I actually didn’t know it was the place for me at first. I knew that I really liked Carla, and we agreed that we would let the universe decide whether or not we should work together. She gave me the time and the space to explore it, and that allowed me to spend more time with my daughter last year. There were logistical things that really worked – I met the team, and it was a really good fit for my personality. I really enjoy building the roadmap here.
Adam: Now that you’re officially part of the family, what does the Family Reach mission mean to you?
It’s really meaningful to me because it’s something that has been really apparent to me throughout my entire career, and even my entire life. I was 28 when my grandmother died, and 25 when I was helping her navigate her insurance. It was a real burden, and so being able to take away fears like losing their house away from families at a time when they need it most – I couldn’t imagine anything more meaningful.
One thing I really love is that Family Reach doesn’t just provide grants to families. Through our Financial Treatment Program, we give them solutions that last a lifetime. It’s not just about taking the crisis away, it’s about making sure families never experience it again.
Adam: How does fundraising and development at Family Reach compare to your previous roles?
Fundraising at Family Reach feels different because it’s a lot more urgent, a lot more pressing. Every dollar we raise can save a family, and keep a family together, so it feels different than my other roles. My husband said ‘In the time I’ve known you, I’ve never seen you as happy at work as you are right now.’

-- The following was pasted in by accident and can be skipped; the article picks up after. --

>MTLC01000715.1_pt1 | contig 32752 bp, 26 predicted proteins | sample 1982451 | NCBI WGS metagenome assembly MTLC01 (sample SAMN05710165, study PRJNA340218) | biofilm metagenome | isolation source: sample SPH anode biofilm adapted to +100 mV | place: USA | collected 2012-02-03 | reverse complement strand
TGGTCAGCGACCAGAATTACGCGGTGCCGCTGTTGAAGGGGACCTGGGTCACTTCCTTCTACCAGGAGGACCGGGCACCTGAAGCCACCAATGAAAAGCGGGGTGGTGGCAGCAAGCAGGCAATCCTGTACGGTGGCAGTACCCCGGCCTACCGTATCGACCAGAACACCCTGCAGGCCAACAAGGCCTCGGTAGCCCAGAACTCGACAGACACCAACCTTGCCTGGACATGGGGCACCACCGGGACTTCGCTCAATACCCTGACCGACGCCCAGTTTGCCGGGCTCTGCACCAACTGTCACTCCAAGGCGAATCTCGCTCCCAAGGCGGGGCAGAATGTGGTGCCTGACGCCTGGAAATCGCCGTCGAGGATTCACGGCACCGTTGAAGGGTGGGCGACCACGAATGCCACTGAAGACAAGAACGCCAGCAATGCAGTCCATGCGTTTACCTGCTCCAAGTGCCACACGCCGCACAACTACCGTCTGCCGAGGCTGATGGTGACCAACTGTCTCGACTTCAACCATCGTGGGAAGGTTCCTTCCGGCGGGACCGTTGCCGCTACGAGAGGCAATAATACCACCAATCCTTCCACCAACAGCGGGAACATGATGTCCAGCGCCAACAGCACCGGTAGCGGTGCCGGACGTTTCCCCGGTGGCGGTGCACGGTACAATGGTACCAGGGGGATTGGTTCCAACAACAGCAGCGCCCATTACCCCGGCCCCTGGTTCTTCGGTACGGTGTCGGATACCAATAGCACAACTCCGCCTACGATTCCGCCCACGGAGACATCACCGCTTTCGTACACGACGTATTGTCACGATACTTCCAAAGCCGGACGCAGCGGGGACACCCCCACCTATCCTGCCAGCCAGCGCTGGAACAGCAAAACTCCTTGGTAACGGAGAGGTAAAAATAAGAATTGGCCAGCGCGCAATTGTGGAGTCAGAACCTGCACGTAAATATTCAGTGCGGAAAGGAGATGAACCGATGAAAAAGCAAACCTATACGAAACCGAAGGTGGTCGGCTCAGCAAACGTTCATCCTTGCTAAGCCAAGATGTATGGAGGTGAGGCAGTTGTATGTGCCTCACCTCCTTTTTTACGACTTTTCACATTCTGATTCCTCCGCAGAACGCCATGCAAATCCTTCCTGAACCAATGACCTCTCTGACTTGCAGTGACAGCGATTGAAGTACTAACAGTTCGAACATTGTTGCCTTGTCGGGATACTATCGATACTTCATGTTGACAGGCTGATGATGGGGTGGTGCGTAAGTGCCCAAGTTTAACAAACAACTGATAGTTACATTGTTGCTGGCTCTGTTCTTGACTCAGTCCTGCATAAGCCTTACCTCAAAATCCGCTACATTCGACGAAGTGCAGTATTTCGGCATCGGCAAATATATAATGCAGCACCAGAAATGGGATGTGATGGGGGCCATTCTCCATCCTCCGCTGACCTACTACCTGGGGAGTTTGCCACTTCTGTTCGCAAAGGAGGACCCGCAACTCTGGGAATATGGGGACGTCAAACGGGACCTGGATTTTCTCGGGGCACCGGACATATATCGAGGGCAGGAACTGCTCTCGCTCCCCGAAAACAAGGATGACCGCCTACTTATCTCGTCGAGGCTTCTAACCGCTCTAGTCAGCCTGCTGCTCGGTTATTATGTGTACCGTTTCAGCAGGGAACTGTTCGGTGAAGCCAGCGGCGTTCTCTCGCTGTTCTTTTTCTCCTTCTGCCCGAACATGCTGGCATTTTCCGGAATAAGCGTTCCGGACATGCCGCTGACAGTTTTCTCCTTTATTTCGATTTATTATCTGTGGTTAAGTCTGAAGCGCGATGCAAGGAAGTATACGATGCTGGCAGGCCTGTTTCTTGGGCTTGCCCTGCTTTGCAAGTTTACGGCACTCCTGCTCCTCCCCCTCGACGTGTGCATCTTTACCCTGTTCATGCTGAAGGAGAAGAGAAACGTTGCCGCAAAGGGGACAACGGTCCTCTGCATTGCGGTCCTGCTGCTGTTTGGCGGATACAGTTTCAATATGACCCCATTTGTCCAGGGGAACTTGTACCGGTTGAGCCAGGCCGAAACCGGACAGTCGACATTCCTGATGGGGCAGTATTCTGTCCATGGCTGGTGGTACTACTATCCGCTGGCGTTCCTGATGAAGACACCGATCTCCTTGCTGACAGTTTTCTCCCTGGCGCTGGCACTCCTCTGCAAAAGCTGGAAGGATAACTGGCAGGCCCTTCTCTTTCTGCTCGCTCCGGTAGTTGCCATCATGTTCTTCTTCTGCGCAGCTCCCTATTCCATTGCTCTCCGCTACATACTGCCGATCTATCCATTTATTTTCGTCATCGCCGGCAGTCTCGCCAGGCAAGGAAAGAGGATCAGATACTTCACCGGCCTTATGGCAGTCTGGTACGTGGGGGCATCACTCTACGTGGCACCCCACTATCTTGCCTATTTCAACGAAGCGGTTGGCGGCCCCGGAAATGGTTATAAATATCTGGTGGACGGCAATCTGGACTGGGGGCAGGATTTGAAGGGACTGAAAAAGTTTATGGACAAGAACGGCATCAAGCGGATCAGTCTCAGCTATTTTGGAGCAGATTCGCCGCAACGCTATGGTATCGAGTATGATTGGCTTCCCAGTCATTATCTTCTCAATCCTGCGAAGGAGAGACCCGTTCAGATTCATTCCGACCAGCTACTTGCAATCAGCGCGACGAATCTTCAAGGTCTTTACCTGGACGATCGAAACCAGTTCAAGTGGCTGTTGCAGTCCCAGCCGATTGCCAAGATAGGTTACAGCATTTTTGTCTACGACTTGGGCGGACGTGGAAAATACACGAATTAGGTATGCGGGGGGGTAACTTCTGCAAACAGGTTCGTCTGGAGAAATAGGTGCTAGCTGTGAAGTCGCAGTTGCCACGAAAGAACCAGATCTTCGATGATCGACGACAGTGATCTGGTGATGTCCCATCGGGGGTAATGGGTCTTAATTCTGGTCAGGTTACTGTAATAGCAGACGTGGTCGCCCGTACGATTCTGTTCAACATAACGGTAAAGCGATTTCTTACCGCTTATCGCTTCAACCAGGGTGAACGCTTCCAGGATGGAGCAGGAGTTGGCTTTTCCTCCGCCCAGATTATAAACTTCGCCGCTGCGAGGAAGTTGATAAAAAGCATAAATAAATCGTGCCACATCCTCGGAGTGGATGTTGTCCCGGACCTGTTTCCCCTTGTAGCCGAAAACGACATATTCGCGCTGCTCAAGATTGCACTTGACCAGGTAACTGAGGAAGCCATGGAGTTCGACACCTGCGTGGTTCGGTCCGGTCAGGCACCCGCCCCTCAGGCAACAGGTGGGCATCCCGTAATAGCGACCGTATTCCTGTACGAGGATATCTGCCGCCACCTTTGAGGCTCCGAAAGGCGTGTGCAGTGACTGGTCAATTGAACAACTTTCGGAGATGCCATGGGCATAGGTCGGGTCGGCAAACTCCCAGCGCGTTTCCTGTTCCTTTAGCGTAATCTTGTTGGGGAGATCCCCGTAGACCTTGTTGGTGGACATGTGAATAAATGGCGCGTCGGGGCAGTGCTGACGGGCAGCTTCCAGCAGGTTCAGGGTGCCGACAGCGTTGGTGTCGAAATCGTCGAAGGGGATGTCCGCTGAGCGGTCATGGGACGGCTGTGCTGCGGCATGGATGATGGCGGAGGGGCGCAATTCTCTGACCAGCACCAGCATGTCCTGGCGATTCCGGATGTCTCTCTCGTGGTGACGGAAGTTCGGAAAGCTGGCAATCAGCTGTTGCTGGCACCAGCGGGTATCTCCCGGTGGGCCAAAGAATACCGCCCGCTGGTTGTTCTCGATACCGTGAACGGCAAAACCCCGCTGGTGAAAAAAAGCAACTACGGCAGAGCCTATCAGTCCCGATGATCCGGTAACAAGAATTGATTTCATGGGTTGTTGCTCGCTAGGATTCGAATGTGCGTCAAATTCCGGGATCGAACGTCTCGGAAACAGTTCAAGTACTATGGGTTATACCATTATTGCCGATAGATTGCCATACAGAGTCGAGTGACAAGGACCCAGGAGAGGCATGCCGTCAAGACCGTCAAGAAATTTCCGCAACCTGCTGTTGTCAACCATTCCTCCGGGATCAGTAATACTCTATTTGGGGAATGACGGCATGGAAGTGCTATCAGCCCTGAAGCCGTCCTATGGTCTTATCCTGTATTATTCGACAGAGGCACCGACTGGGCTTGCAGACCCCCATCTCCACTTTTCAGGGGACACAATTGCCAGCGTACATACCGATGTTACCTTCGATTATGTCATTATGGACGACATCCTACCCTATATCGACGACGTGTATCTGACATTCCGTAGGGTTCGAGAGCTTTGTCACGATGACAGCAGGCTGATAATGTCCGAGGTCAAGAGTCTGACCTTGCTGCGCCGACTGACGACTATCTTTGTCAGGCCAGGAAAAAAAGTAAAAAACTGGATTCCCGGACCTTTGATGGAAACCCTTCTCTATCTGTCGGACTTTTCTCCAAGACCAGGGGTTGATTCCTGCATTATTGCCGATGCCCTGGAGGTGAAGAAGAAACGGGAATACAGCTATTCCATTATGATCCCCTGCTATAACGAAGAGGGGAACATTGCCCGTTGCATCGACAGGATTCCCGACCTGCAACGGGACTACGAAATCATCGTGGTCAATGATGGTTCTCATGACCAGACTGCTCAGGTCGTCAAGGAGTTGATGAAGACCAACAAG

Adam: Like all nonprofits, Family Reach has made some significant pivots due to COVID-19. What are your biggest takeaways from these changes thus far?
Innovation is essential to the business here at Family Reach, and that’s really apparent through the crisis. What I like about Family Reach is that the families are always first. We talk to them, think about them, and provide them solutions. However we can help the families is always what we’ll do, while keeping in mind the lanes of the mission and long-term strategy.
Adam: 2020 has certainly been a defining year so far. Do you believe the pandemic and widespread movements like Black Lives Matter will change nonprofit fundraising in lasting ways?
I think it’ll change some nonprofits in lasting ways, and some will change superficially. The latter, they’ll be in the conversation, and then lose focus or interest. That’s a mistake because nonprofits should serve the people that they serve and sometimes they don’t do that. They do what they’re used to doing, and see change as a bad thing, but it shouldn’t be that way. Organizations thinking about how to change systemic racism will be the nonprofits that get invested in.
Lasting change will come through policy. I think there will be policy change both on COVID-19 side and racial inequity side. We’ll see who facilitates the change.
Adam: How do you envision Family Reach evolving in the coming years?
Oh that’s a good question … I leave that to our VP of Strategy and Alliances, Rosie [laughs]. No, just kidding. I think that it will evolve in the delivery of its solutions, and I think the solutions will evolve into more robust programs. The Financial Treatment Program is in its infancy, and that will evolve. We’ll figure out how to deliver that in a more efficient way to people who need it. I’m just here to get the money to do it.
Adam is an administrative assistant who wears many hats, both figuratively and sometimes literally. He is passionate about the Family Reach mission, and when he isn’t working, he enjoys spending time with family and friends, writing, and listening to way too much music.